Chronic lithium treatment alters the excitatory/ inhibitory balance of synaptic networks and reduces mGluR5–PKC signalling in mouse cortical neurons

Chronic lithium treatment alters the excitatory/ inhibitory balance of synaptic networks and reduces mGluR5–PKC signalling in mouse cortical neurons

J Psychiatry Neurosci 2021;46(3):E402-E414 | PDF | Appendix

Anouar Khayachi, PhD; Ariel Ase, PhD; Calwing Liao, MSc; Anusha Kamesh, MSc; Naila Kuhlmann, PhD; Lenka Schorova, PhD; Boris Chaumette, MD, PhD; Patrick Dion, PhD; Martin Alda, MD, PhD; Philippe Séguéla, PhD; Guy Rouleau, MD, PhD; Austen Milnerwood, PhD

Background: Bipolar disorder is characterized by cyclical alternation between mania and depression, often comorbid with psychosis and suicide. Compared with other medications, the mood stabilizer lithium is the most effective treatment for the prevention of manic and depressive episodes. However, the pathophysiology of bipolar disorder and lithium’s mode of action are yet to be fully understood. Evidence suggests a change in the balance of excitatory and inhibitory activity, favouring excitation in bipolar disorder. In the present study, we sought to establish a holistic understanding of the neuronal consequences of lithium exposure in mouse cortical neurons, and to identify underlying mechanisms of action.

Methods: We used a range of technical approaches to determine the effects of acute and chronic lithium treatment on mature mouse cortical neurons. We combined RNA screening and biochemical and electrophysiological approaches with confocal immunofluorescence and live-cell calcium imaging.

Results: We found that only chronic lithium treatment significantly reduced intracellular calcium flux, specifically by activating metabotropic glutamatergic receptor 5. This was associated with altered phosphorylation of protein kinase C and glycogen synthase kinase 3, reduced neuronal excitability and several alterations to synapse function. Consequently, lithium treatment shifts the excitatory–inhibitory balance toward inhibition.

Limitations: The mechanisms we identified should be validated in future by similar experiments in whole animals and human neurons.

Conclusion: Together, the results revealed how lithium dampens neuronal excitability and the activity of the glutamatergic network, both of which are predicted to be overactive in the manic phase of bipolar disorder. Our working model of lithium action enables the development of targeted strategies to restore the balance of overactive networks, mimicking the therapeutic benefits of lithium but with reduced toxicity.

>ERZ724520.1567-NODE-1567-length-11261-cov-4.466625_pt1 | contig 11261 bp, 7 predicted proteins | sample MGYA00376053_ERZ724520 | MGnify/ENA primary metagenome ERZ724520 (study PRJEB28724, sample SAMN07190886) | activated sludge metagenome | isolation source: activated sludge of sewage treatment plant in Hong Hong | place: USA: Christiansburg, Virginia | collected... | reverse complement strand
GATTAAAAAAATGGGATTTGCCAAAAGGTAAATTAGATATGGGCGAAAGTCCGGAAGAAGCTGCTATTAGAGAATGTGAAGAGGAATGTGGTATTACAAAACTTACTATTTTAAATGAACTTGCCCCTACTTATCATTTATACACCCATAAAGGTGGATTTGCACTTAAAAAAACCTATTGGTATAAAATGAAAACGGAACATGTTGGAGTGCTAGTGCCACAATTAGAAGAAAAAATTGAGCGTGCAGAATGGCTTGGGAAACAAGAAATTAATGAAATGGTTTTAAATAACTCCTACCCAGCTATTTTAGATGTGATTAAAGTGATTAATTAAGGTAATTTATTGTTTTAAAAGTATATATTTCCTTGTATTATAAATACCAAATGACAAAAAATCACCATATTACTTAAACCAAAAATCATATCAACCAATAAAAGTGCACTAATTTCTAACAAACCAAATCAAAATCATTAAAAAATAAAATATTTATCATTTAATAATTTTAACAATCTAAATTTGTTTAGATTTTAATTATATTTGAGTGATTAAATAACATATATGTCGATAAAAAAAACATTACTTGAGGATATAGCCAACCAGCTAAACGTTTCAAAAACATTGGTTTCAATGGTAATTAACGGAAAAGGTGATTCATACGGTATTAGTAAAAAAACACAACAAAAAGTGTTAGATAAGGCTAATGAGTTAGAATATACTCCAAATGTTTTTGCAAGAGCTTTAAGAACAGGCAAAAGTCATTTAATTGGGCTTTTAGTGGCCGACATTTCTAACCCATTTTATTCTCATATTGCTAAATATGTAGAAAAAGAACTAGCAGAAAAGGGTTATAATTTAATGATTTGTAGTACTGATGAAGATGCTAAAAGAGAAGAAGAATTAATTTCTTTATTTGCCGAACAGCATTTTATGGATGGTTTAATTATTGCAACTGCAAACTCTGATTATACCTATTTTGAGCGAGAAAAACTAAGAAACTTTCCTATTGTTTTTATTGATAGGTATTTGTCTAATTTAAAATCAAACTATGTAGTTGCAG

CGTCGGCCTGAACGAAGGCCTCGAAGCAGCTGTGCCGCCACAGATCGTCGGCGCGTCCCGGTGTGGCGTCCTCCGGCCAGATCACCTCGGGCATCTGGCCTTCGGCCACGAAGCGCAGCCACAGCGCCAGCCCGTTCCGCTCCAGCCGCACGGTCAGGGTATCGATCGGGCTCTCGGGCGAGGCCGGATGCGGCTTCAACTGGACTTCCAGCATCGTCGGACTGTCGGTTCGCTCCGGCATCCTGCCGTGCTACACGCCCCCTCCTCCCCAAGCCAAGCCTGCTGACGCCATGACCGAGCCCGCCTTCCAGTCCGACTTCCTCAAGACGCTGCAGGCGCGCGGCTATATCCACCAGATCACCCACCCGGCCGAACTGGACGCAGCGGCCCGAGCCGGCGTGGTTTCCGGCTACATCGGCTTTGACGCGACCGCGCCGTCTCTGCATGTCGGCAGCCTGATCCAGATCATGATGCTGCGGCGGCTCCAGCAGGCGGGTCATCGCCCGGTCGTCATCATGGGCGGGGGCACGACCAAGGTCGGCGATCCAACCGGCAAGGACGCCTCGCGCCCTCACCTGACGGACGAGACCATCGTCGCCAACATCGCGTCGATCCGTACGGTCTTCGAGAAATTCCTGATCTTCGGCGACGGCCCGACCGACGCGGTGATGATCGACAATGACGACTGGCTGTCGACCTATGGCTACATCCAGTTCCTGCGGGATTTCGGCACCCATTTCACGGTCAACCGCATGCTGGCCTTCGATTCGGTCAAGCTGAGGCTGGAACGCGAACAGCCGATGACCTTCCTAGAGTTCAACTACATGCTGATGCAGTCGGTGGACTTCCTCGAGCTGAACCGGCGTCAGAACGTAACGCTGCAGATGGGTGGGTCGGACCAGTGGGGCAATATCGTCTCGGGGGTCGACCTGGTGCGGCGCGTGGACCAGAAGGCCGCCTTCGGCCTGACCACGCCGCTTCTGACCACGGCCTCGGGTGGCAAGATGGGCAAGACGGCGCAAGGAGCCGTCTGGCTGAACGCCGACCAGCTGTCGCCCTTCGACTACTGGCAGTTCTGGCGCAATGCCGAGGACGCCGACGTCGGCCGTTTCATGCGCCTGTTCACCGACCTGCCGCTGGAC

Submitted Sep. 28, 2020; Revised Dec. 21, 2020; Revised Jan. 20, 2021; Accepted Jan. 30, 2021

Acknowledgements: We gratefully acknowledge the financial supports from Fonds de recherche en santé du Québec, Ellen Foundation and Killam to A.J.M, the Canadian Institutes of Health Research (CIHR) grant (#332971 to G.A.R.), ERA PerMed grant to M.A. and G.A.R., the Healthy Brains for Healthy Lives and Bettencourt–Schueller fondation grants to B.C. and the RI-MUHC 2020 fellowship to L.S. We also thank the microscopy platform of the Montreal Neurological Institute (MNI) and the Molecular Tools Platform of the CERVO Brain Research Centre for providing us the AAV constructs. We would also like to thank the animal care facility of MNI and Bruno Vieira for assistance with mice handling. We also thank Dr. Simon Wing laboratory for the kind gift of reagents. G.A.R. holds a Canada Research Chair in Genetics of the Nervous System and the Wilder Penfield Chair in Neurosciences. C.L. is a recipient of the Vanier Canada Graduate Scholarship from the CIHR.

Affiliations: From the Montreal Neurological Institute, Department of Neurology & Neurosurgery, McGill University, Montréal, Que., Canada (Khayachi, Ase, Liao, Kamesh, Kuhlmann, Dion, Séguéla Rouleau, Milnerwood); the Department of Human Genetics, McGill University, Montréal, Que., Canada (Rouleau); McGill University Health Centre Research Institute, Montréal, Que., Canada (Schorova); the Université de Paris, Institut de Psychiatrie et Neuroscience of Paris (IPNP), INSERM U1266, GHU Paris Psychiatrie et Neurosciences, Paris, France (Chaumette); the Department of Psychiatry, McGill University, Montréal Que., Canada (Chaumette); and the Department of Psychiatry, Dalhousie University, Halifax, NS, Canada (Alda).

Competing interests: None declared.

Contributors: A. Khayachi and A. Milnerwood designed the study. A. Khayachi, A. Ase, A. Kamesh, N. Kuhlmann and L. Schorova acquired the data, which A. Khayachi, A. Ase, C. Liao, B. Chaumette, P. Dion, M. Alda, P. Séguéla and G. Rouleau analyzed. A. Khayachi and A. Milnerwood wrote the article, which A. Ase, C. Liao, A. Kamesh, N. Kuhlmann, L. Schorova, B. Chaumette, P. Dion, M. Alda, P. Séguéla and G. Rouleau reviewed. All authors approved the final version to be published and can certify that no other individuals not listed as authors have made substantial contributions to the paper.

Content licence: This is an Open Access article distributed in accordance with the terms of the Creative Commons Attribution (CC BYNC-ND 4.0) licence, which permits use, distribution and reproduction in any medium, provided that the original publication is properly cited, the use is non-commercial (i.e. research or educational use), and no modifications or adaptations are made. See: https://creativecommons.org/licenses/by-nc-nd/4.0/

DOI: 10.1503/jpn.200185

Correspondence to: A.J. Milnerwood, Department of Neurology and Neurosurgery, McGill University, Montréal, QC H3A 2B4; austen.milnerwood@mcgill.ca